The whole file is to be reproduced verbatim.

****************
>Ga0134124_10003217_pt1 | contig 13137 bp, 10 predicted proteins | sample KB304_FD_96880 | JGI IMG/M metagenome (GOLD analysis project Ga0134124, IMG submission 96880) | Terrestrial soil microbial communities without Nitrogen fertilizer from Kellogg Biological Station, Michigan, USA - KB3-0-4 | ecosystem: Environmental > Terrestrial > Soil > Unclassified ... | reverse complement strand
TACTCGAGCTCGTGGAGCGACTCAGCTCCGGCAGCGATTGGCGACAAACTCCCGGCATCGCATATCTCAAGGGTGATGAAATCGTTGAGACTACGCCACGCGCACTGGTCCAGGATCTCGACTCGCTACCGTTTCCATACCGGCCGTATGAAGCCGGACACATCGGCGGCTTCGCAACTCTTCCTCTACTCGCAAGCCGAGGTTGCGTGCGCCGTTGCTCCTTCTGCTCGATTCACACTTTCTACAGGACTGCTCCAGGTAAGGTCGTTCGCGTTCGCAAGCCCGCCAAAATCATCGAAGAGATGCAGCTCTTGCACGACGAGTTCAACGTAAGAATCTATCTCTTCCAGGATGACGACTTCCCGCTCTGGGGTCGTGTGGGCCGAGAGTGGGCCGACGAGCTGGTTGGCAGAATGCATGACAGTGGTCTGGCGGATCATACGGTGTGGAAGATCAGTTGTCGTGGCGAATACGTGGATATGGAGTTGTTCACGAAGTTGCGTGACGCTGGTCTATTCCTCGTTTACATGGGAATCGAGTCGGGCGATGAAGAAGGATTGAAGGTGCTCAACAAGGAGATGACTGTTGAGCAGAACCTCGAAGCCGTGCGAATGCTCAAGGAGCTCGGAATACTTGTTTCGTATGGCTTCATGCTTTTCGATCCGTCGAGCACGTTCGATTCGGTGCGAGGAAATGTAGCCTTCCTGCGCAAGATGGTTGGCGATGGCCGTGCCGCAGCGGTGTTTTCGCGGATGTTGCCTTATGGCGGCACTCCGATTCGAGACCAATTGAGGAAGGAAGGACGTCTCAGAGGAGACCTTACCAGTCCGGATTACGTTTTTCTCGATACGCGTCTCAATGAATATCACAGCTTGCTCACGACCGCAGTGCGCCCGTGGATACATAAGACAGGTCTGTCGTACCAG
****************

>Ga0134124_10003217_pt1 | contig 13137 bp, 10 predicted proteins | sample KB304_FD_96880 | JGI IMG/M metagenome (GOLD analysis project Ga0134124, IMG submission 96880) | Terrestrial soil microbial communities without Nitrogen fertilizer from Kellogg Biological Station, Michigan, USA - KB3-0-4 | ecosystem: Environmental > Terrestrial > Soil > Unclassified ... | reverse complement strand
TACTCGAGCTCGTGGAGCGACTCAGCTCCGGCAGCGATTGGCGACAAACTCCCGGCATCGCATATCTCAAGGGTGATGAAATCGTTGAGACTACGCCACGCGCACTGGTCCAGGATCTCGACTCGCTACCGTTTCCATACCGGCCGTATGAAGCCGGACACATCGGCGGCTTCGCAACTCTTCCTCTACTCGCAAGCCGAGGTTGCGTGCGCCGTTGCTCCTTCTGCTCGATTCACACTTTCTACAGGACTGCTCCAGGTAAGGTCGTTCGCGTTCGCAAGCCCGCCAAAATCATCGAAGAGATGCAGCTCTTGCACGACGAGTTCAACGTAAGAATCTATCTCTTCCAGGATGACGACTTCCCGCTCTGGGGTCGTGTGGGCCGAGAGTGGGCCGACGAGCTGGTTGGCAGAATGCATGACAGTGGTCTGGCGGATCATACGGTGTGGAAGATCAGTTGTCGTGGCGAATACGTGGATATGGAGTTGTTCACGAAGTTGCGTGACGCTGGTCTATTCCTCGTTTACATGGGAATCGAGTCGGGCGATGAAGAAGGATTGAAGGTGCTCAACAAGGAGATGACTGTTGAGCAGAACCTCGAAGCCGTGCGAATGCTCAAGGAGCTCGGAATACTTGTTTCGTATGGCTTCATGCTTTTCGATCCGTCGAGCACGTTCGATTCGGTGCGAGGAAATGTAGCCTTCCTGCGCAAGATGGTTGGCGATGGCCGTGCCGCAGCGGTGTTTTCGCGGATGTTGCCTTATGGCGGCACTCCGATTCGAGACCAATTGAGGAAGGAAGGACGTCTCAGAGGAGACCTTACCAGTCCGGATTACGTTTTTCTCGATACGCGTCTCAATGAATATCACAGCTTGCTCACGACCGCAGTGCGCCCGTGGATACATAAGACAGGTCTGTCGTACCAG